Cannabis Use in Adolescence May Alter Development of Cerebral Cortex

Cannabis Use in Adolescence May Alter Development of Cerebral Cortex

Posted: September 14, 2023
Cannabis Use in Adolescence May Alter Development of Cerebral Cortex

Story highlights

In an analysis of brain scans of 799 teens made 5 years apart, researchers found cannabis use was associated with accelerated thinning of the prefrontal cortex, a key aspect of brain development.


More than a third of 12th graders report having used marijuana, also called cannabis. And 78 percent of first-time marijuana users are between the ages of 12 and 20 years. Concerningly, cannabis use during adolescence has been linked in some studies to long-term detrimental effects on impulse control and executive functioning, such as planning and decision-making. Cannabis-related brain changes are not well studied, but new research mapping such changes in 799 adolescents suggests how cannabis use in middle to late adolescence may alter development of the brain’s cerebral cortex.

A team led by 2020 BBRF Young Investigator Matthew Albaugh, Ph.D., of the University of Vermont, conducted a large longitudinal brain imaging study (following the same individuals over a period of time) of adolescent cannabis use. They used magnetic resonance imaging (MRI) brain scans from 14-year-olds in Europe who reported having never used cannabis, and did follow-up scans 5 years later, when the participants were about 19 years old. Their data showed significant brain changes in those who reported using cannabis in the interval between the scans compared to those who said they did not. The findings were reported in JAMA Psychiatry.

In the brain, a signaling system called the endocannabinoid system contributes to the regulation of stress response, anxiety, memory, pain, and motivated behavior. Additionally, endocannabinoid signaling plays a key role in the development, maturation, and sculpting of neural circuits, processes that continue through adolescence. The system includes a number of molecules, including anandamide and 2-AG (2-arachidonoylglycerol), which activate two cannabinoid receptors in the brain, called type 1 (CB1) and type 2 (CB2).

Cannabis engages with the endocannabinoid system: THC, the main psychoactive component, binds tightly to the CB1 receptor. This interaction activates the endocannabinoid system, and may be detrimental during adolescence, when the system is still developing.

“The potential association of cannabis use with adolescent development represents an increasingly relevant public health issue, particularly given evidence of increased problematic cannabis use among adolescents in areas where recreational cannabis use has been legalized,” the team noted in their paper.

Comparing MRI scans at baseline, when participants were 14, and 5 years later, the team found a negative correlation between self-reported cannabis use and prefrontal cortex thickness. The prefrontal cortex is involved in executive functioning and is one of the last parts of the brain to mature—it may not be fully developed until around age 25. This part of the brain normally thins with age, but the study found that on average, cannabis-related thinning was greater in cortical regions that normally show the most significant age-related thinning.

Additionally, the data indicated that teens who used more cannabis had thinner prefrontal cortices than those who used less, indicating that the brain changes are dose-dependent. The team found no association between baseline prefrontal cortex thickness and cannabis use at the 5-year follow-up, suggesting that preexisting anatomical differences did not predict who would later use cannabis.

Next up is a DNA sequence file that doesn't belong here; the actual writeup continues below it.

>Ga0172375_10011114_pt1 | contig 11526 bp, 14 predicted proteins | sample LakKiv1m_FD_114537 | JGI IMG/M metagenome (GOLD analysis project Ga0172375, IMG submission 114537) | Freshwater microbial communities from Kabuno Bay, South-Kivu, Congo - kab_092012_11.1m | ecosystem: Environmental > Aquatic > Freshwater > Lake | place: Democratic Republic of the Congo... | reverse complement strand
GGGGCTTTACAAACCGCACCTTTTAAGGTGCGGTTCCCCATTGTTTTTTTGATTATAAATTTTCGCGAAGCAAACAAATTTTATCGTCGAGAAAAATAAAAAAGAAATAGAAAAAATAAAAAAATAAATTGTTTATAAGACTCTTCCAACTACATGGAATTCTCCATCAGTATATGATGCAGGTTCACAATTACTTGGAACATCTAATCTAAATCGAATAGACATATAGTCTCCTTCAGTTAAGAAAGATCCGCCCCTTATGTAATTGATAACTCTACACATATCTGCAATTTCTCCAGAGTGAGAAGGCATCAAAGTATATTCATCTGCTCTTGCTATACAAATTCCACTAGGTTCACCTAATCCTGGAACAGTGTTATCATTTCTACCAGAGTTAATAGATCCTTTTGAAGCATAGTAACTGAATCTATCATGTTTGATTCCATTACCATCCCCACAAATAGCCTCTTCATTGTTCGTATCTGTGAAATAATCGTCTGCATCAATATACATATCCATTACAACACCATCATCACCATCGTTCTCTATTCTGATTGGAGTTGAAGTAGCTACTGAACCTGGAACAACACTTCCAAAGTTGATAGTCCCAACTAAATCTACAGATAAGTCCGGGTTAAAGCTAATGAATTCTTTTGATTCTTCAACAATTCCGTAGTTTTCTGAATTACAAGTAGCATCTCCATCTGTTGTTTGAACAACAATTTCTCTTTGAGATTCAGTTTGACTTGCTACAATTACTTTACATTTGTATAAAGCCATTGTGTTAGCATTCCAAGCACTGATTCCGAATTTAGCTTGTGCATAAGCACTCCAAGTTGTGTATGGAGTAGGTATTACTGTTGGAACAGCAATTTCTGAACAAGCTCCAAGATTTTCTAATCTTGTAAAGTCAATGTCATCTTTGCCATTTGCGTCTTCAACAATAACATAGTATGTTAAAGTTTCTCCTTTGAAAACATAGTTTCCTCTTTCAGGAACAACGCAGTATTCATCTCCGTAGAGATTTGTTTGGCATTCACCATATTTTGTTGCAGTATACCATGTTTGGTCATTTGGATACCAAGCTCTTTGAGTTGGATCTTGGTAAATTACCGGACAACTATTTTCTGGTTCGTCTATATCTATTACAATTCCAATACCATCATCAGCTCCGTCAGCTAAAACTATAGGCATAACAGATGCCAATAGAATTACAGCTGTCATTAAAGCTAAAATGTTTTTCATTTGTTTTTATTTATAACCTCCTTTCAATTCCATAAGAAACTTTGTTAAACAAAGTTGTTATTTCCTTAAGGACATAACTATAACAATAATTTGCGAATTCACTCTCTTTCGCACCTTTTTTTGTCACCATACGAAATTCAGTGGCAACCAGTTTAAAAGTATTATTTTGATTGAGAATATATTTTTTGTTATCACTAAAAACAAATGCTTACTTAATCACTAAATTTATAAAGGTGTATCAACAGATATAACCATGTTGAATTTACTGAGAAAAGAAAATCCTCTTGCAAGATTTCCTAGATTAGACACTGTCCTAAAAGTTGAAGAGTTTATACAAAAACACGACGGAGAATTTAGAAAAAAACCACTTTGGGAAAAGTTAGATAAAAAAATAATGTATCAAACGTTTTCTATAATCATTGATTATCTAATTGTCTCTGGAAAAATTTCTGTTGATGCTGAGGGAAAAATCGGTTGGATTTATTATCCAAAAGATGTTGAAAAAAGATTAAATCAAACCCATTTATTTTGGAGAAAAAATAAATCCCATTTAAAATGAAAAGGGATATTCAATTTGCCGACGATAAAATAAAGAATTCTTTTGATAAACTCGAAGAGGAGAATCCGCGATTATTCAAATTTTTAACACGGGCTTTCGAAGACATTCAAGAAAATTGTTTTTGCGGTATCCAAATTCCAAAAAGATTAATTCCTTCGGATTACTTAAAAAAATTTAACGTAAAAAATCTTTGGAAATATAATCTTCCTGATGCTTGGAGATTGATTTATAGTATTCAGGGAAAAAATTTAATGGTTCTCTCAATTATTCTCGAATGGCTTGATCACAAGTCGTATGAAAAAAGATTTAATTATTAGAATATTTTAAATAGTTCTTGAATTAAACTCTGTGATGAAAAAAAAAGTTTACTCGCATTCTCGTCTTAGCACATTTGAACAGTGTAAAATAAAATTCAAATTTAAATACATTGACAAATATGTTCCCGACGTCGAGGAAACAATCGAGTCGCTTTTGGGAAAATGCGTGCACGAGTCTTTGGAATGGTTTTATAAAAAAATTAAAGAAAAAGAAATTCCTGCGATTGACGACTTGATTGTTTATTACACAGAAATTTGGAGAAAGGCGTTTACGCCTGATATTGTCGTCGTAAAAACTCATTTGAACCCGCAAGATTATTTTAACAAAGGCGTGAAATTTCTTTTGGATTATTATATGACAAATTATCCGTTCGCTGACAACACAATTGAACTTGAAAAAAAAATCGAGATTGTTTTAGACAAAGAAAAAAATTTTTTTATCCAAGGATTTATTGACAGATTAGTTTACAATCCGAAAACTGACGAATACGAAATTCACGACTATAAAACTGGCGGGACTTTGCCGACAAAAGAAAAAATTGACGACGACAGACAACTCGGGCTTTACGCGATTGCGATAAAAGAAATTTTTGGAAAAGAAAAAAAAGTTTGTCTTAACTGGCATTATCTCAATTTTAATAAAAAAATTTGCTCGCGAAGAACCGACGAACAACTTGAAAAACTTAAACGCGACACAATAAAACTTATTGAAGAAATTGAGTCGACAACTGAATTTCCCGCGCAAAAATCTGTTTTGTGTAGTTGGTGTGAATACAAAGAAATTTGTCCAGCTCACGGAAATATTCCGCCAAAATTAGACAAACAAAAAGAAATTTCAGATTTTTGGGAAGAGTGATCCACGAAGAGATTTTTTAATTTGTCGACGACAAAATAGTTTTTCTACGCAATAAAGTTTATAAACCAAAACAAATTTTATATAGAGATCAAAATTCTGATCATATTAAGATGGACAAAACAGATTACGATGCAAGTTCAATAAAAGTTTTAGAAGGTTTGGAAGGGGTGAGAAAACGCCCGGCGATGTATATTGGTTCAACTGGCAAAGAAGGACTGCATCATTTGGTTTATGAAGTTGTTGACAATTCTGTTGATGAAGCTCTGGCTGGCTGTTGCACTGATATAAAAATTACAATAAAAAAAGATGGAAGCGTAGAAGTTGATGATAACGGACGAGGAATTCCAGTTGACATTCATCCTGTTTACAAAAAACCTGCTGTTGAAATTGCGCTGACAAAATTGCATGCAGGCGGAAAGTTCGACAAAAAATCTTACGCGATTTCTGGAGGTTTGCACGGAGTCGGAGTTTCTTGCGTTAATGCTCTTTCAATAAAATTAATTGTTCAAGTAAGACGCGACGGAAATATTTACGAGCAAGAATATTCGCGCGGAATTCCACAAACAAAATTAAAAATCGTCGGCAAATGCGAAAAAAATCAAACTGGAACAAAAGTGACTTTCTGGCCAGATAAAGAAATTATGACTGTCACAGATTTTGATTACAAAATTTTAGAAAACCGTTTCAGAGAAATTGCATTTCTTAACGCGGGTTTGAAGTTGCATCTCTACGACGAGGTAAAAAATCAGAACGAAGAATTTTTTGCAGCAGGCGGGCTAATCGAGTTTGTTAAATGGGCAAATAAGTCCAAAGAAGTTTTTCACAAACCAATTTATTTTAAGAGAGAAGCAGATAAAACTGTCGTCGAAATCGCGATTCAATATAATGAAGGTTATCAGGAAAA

To find out whether the brain regions with accelerated thinning were associated with the location of CB1 receptors, the team used data from positron emission tomography (PET) scans, which can map CB1 receptors in the brain. This data came from a separate group of young men because, the team pointed out, PET is an invasive test and not ethical to perform on minors. They confirmed that the pattern of cannabis-related thinning was particularly associated with brain areas containing large numbers of CB1 receptors.

To determine whether the prefrontal cortex changes were associated with behavior changes at the 5-year follow-up, they tested three aspects of impulsiveness: attentional, non-planning, and motor. Thinning in the prefrontal cortex was significantly associated with more attentional impulsiveness at the 5-year follow-up, controlling for sex, baseline age, baseline brain volume, baseline pubertal development, verbal IQ, and performance IQ. Other cognitive measures did not change with cannabis use.

In rats, past research has shown that THC exposure disrupts normal brain development by inducing premature pruning of the synaptic connections between nerve cells and degeneration of the complex branching structure of nerve cells in early adulthood. Dr. Albaugh and colleagues hypothesize that the cannabis-related thinning shown in their study may be due to a similar mechanism. However, more research is needed to determine the exact mechanisms by which cannabis leads to the observed changes in the prefrontal cortex of teens.

It remains to be determined how much cannabis use is problematic for adolescents, and whether the observed changes are linked to long-term psychological or cognitive effects. But overall, “the findings underscore the importance of further longitudinal studies of adolescent cannabis use, particularly given increasing trends in the legalization of recreational cannabis use,” the team concludes.

The team also included: Deepak D'Souza, M.D., 2013 BBRF Young Investigator; Henrik Walter, Ph.D., M.D., 2017 BBRF Distinguished Investigator; Robert Whelan, Ph.D., 2015 BBRF Young Investigator; and Alexandra Potter, Ph.D., 2009 BBRF Young Investigator.